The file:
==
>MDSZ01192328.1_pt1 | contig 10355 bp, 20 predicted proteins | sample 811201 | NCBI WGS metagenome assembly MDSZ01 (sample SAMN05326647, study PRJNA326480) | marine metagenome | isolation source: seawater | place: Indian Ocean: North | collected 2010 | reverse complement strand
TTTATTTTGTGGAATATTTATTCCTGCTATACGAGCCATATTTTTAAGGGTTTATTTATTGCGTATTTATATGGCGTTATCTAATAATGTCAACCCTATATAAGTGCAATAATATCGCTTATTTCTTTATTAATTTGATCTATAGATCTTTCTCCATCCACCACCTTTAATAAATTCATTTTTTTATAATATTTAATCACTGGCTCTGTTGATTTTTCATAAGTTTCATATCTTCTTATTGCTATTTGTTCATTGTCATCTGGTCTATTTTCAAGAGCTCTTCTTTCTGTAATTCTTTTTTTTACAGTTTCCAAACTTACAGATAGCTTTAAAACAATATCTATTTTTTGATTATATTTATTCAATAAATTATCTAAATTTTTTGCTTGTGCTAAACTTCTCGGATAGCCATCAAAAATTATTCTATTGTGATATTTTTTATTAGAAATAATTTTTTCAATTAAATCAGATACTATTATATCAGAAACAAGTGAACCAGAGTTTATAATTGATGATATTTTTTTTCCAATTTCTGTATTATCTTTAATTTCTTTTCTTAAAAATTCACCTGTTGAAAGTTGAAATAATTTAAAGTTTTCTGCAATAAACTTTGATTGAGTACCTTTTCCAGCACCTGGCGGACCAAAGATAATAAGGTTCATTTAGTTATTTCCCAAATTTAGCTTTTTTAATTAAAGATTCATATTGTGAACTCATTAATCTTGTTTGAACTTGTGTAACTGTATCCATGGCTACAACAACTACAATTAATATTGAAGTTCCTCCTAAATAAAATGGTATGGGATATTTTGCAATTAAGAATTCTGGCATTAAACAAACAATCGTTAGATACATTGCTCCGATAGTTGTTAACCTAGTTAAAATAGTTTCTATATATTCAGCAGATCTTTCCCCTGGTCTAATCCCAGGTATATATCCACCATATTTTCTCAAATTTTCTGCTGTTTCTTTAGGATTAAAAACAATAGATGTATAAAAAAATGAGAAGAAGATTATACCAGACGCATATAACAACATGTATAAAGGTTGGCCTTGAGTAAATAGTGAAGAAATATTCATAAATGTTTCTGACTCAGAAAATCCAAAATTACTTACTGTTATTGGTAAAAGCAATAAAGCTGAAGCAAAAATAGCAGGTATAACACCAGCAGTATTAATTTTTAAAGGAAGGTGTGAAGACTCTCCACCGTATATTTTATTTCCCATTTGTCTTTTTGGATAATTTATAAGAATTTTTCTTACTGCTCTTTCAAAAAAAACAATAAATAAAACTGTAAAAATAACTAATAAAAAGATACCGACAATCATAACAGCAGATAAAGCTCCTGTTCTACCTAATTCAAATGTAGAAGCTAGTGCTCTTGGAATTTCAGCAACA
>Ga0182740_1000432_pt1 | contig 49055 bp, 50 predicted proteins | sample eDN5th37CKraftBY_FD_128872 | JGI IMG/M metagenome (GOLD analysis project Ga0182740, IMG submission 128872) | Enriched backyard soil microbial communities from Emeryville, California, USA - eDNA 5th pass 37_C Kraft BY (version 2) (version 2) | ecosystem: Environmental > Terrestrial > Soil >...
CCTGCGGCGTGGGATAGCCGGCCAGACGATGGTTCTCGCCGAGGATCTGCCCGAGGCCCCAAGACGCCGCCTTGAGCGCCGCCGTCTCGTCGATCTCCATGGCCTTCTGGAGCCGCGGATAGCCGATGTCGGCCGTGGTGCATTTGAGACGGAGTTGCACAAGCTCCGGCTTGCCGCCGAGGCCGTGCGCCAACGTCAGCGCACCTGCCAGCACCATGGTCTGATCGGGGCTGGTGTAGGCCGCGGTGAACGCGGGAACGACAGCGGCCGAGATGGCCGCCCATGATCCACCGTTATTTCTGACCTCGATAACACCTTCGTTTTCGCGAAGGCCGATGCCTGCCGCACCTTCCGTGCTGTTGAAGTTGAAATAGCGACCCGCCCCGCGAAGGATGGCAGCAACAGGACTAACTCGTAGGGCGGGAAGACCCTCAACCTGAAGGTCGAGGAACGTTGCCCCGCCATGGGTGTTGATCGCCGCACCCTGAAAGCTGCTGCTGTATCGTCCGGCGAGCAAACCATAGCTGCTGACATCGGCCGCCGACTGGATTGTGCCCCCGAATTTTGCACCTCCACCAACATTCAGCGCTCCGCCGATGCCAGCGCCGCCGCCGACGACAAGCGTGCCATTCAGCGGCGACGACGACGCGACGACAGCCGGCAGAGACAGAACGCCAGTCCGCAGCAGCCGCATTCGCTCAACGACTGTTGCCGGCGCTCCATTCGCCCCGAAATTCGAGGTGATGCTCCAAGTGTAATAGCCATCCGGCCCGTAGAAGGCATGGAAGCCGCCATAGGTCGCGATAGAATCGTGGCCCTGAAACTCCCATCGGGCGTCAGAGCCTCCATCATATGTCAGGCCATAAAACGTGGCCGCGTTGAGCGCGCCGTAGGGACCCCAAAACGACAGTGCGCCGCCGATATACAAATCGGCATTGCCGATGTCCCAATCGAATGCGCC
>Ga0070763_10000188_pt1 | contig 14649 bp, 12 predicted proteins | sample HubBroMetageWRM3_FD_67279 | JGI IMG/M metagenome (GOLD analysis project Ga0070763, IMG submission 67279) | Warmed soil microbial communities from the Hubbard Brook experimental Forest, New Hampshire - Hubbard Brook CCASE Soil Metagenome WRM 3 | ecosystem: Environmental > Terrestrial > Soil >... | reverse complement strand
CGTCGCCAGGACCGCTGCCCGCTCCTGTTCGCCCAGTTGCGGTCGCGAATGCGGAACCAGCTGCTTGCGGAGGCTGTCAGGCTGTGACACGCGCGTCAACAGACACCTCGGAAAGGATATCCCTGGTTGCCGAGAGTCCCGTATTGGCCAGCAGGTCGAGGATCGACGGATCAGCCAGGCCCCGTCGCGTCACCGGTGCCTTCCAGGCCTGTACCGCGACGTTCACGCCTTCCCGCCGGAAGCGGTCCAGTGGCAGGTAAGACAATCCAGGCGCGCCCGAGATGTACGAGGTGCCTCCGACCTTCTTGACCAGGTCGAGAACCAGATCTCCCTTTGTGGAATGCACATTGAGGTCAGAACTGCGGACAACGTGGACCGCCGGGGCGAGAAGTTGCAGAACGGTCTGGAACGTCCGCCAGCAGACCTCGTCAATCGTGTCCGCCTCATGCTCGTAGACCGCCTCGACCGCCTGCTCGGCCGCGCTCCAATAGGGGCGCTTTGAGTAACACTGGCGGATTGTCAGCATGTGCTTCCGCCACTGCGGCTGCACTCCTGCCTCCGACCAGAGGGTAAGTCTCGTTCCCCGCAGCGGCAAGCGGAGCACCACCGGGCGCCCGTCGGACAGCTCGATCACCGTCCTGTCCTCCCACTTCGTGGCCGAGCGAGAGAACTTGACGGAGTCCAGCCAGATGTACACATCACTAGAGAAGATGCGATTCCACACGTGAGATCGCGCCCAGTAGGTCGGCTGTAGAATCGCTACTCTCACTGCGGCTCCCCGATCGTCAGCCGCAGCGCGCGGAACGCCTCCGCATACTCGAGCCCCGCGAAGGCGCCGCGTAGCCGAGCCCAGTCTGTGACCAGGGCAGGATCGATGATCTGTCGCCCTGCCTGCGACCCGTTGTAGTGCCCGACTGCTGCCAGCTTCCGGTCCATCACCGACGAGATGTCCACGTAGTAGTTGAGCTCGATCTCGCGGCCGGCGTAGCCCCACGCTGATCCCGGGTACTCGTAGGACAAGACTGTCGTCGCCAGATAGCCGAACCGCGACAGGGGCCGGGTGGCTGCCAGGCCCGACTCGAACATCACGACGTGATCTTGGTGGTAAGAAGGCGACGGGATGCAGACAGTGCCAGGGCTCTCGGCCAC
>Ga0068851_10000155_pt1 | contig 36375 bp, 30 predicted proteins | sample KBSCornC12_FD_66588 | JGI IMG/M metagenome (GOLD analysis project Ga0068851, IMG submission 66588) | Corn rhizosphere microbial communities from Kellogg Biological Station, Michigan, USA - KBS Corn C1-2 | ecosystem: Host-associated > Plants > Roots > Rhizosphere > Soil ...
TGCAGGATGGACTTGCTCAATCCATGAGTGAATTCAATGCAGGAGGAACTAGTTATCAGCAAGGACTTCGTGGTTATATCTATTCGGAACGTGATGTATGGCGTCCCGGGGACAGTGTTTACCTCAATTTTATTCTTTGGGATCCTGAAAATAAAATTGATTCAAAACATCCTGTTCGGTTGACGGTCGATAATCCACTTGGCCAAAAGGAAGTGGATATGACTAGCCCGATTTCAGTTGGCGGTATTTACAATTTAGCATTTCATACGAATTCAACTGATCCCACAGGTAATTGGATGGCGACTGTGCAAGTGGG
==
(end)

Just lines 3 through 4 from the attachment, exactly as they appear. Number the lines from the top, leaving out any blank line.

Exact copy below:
>Ga0182740_1000432_pt1 | contig 49055 bp, 50 predicted proteins | sample eDN5th37CKraftBY_FD_128872 | JGI IMG/M metagenome (GOLD analysis project Ga0182740, IMG submission 128872) | Enriched backyard soil microbial communities from Emeryville, California, USA - eDNA 5th pass 37_C Kraft BY (version 2) (version 2) | ecosystem: Environmental > Terrestrial > Soil >...
CCTGCGGCGTGGGATAGCCGGCCAGACGATGGTTCTCGCCGAGGATCTGCCCGAGGCCCCAAGACGCCGCCTTGAGCGCCGCCGTCTCGTCGATCTCCATGGCCTTCTGGAGCCGCGGATAGCCGATGTCGGCCGTGGTGCATTTGAGACGGAGTTGCACAAGCTCCGGCTTGCCGCCGAGGCCGTGCGCCAACGTCAGCGCACCTGCCAGCACCATGGTCTGATCGGGGCTGGTGTAGGCCGCGGTGAACGCGGGAACGACAGCGGCCGAGATGGCCGCCCATGATCCACCGTTATTTCTGACCTCGATAACACCTTCGTTTTCGCGAAGGCCGATGCCTGCCGCACCTTCCGTGCTGTTGAAGTTGAAATAGCGACCCGCCCCGCGAAGGATGGCAGCAACAGGACTAACTCGTAGGGCGGGAAGACCCTCAACCTGAAGGTCGAGGAACGTTGCCCCGCCATGGGTGTTGATCGCCGCACCCTGAAAGCTGCTGCTGTATCGTCCGGCGAGCAAACCATAGCTGCTGACATCGGCCGCCGACTGGATTGTGCCCCCGAATTTTGCACCTCCACCAACATTCAGCGCTCCGCCGATGCCAGCGCCGCCGCCGACGACAAGCGTGCCATTCAGCGGCGACGACGACGCGACGACAGCCGGCAGAGACAGAACGCCAGTCCGCAGCAGCCGCATTCGCTCAACGACTGTTGCCGGCGCTCCATTCGCCCCGAAATTCGAGGTGATGCTCCAAGTGTAATAGCCATCCGGCCCGTAGAAGGCATGGAAGCCGCCATAGGTCGCGATAGAATCGTGGCCCTGAAACTCCCATCGGGCGTCAGAGCCTCCATCATATGTCAGGCCATAAAACGTGGCCGCGTTGAGCGCGCCGTAGGGACCCCAAAACGACAGTGCGCCGCCGATATACAAATCGGCATTGCCGATGTCCCAATCGAATGCGCC